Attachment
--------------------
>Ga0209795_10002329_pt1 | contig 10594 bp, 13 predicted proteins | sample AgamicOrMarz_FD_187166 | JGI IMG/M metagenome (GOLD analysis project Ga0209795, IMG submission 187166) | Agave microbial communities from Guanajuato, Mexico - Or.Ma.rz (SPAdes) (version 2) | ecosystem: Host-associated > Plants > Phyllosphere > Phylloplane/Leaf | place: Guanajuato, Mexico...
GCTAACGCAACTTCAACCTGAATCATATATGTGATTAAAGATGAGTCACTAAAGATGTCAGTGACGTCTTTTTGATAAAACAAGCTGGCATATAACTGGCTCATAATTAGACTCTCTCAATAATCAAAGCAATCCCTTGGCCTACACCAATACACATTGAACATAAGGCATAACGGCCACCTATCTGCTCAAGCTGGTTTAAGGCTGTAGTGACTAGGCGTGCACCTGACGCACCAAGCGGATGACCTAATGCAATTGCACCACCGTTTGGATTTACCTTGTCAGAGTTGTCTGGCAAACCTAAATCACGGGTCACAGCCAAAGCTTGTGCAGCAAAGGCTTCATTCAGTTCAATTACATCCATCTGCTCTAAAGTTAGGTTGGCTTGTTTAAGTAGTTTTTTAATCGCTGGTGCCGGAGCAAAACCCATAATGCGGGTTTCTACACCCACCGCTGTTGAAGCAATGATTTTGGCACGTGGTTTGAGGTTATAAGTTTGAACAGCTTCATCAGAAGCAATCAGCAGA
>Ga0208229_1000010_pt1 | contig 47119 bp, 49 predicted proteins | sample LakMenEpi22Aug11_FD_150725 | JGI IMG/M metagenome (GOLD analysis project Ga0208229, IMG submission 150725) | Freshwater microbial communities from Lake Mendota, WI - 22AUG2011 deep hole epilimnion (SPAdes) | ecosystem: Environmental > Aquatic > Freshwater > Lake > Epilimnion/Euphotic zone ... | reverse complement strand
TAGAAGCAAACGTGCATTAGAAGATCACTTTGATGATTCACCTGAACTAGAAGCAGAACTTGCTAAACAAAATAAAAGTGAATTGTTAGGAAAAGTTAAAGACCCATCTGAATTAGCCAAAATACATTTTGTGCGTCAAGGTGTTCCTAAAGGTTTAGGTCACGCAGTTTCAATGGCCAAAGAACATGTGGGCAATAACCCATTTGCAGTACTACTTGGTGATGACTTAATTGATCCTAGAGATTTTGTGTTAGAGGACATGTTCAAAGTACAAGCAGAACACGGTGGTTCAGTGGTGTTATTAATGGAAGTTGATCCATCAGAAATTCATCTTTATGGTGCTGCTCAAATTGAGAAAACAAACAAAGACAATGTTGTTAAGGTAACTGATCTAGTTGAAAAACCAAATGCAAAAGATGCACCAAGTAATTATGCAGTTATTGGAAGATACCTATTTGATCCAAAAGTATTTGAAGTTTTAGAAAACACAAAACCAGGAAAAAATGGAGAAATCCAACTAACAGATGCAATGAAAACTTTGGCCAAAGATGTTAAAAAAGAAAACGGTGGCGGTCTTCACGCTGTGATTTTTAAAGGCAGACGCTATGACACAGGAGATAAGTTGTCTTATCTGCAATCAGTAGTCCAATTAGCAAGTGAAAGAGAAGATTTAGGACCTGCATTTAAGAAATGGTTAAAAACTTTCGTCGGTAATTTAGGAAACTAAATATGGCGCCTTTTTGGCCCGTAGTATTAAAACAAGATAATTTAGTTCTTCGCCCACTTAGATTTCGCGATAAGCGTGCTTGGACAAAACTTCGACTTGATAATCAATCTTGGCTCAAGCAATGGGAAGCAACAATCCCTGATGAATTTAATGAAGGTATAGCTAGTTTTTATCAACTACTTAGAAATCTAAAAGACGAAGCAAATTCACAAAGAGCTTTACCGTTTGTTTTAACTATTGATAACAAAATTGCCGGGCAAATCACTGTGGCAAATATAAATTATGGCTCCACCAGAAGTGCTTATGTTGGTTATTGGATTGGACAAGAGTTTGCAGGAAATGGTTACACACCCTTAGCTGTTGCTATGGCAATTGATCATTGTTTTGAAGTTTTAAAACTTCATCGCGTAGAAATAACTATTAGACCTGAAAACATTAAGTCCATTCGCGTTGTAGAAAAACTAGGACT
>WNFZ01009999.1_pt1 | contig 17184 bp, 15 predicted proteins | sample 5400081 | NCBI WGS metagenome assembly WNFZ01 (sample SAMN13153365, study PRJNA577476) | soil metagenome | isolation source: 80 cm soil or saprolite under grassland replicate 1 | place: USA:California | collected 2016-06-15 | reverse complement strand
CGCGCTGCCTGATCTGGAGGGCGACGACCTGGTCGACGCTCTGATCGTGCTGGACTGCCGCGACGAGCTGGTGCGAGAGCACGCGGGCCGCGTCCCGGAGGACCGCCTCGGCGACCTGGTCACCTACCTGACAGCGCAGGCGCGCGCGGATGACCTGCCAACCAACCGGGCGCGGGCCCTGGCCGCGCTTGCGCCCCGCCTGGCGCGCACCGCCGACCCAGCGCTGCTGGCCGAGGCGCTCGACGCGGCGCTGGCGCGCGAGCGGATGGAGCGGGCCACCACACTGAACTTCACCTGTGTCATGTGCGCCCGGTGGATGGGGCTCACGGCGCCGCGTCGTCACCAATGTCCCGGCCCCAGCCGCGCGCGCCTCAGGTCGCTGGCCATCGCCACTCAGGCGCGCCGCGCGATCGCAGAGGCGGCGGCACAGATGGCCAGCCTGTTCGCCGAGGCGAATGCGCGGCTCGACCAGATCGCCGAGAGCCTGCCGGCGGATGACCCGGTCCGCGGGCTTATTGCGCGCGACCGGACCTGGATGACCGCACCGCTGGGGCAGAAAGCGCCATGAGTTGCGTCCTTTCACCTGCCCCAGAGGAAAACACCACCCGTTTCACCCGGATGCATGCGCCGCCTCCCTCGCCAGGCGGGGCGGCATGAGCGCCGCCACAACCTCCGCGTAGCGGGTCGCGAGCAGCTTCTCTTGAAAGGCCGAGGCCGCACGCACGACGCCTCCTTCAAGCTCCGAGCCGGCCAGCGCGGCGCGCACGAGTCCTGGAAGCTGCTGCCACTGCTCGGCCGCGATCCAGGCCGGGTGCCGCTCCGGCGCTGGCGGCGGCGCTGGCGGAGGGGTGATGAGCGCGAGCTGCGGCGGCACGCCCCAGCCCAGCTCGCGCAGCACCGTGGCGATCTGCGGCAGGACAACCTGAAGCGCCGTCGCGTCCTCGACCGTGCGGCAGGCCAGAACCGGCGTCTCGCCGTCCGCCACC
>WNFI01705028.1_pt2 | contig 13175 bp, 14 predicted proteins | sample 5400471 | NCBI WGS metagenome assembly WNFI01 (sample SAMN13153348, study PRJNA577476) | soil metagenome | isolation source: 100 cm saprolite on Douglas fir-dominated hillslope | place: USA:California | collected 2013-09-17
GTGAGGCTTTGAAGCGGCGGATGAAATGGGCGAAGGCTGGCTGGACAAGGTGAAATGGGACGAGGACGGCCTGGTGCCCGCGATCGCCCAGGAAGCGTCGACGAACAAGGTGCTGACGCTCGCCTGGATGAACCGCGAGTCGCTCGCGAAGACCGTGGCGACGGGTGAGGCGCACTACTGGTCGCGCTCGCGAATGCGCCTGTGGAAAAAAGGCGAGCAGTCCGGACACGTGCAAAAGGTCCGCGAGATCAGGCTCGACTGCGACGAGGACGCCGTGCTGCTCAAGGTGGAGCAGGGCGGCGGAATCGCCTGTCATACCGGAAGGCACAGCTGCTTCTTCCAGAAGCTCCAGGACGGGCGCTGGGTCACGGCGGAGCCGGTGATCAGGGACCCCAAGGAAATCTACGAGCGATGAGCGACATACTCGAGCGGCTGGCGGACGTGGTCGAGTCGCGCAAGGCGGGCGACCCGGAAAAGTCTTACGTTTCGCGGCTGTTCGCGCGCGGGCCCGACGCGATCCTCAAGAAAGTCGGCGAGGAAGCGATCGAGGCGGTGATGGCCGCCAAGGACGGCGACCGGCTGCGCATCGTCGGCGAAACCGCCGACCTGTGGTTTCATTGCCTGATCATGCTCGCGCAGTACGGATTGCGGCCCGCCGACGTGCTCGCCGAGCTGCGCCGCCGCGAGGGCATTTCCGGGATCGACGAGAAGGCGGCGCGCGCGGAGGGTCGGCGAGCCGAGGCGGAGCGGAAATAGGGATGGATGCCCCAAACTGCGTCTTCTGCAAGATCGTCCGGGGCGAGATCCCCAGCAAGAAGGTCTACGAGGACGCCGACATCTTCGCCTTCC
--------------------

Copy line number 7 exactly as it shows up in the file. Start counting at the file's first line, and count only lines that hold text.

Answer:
>WNFI01705028.1_pt2 | contig 13175 bp, 14 predicted proteins | sample 5400471 | NCBI WGS metagenome assembly WNFI01 (sample SAMN13153348, study PRJNA577476) | soil metagenome | isolation source: 100 cm saprolite on Douglas fir-dominated hillslope | place: USA:California | collected 2013-09-17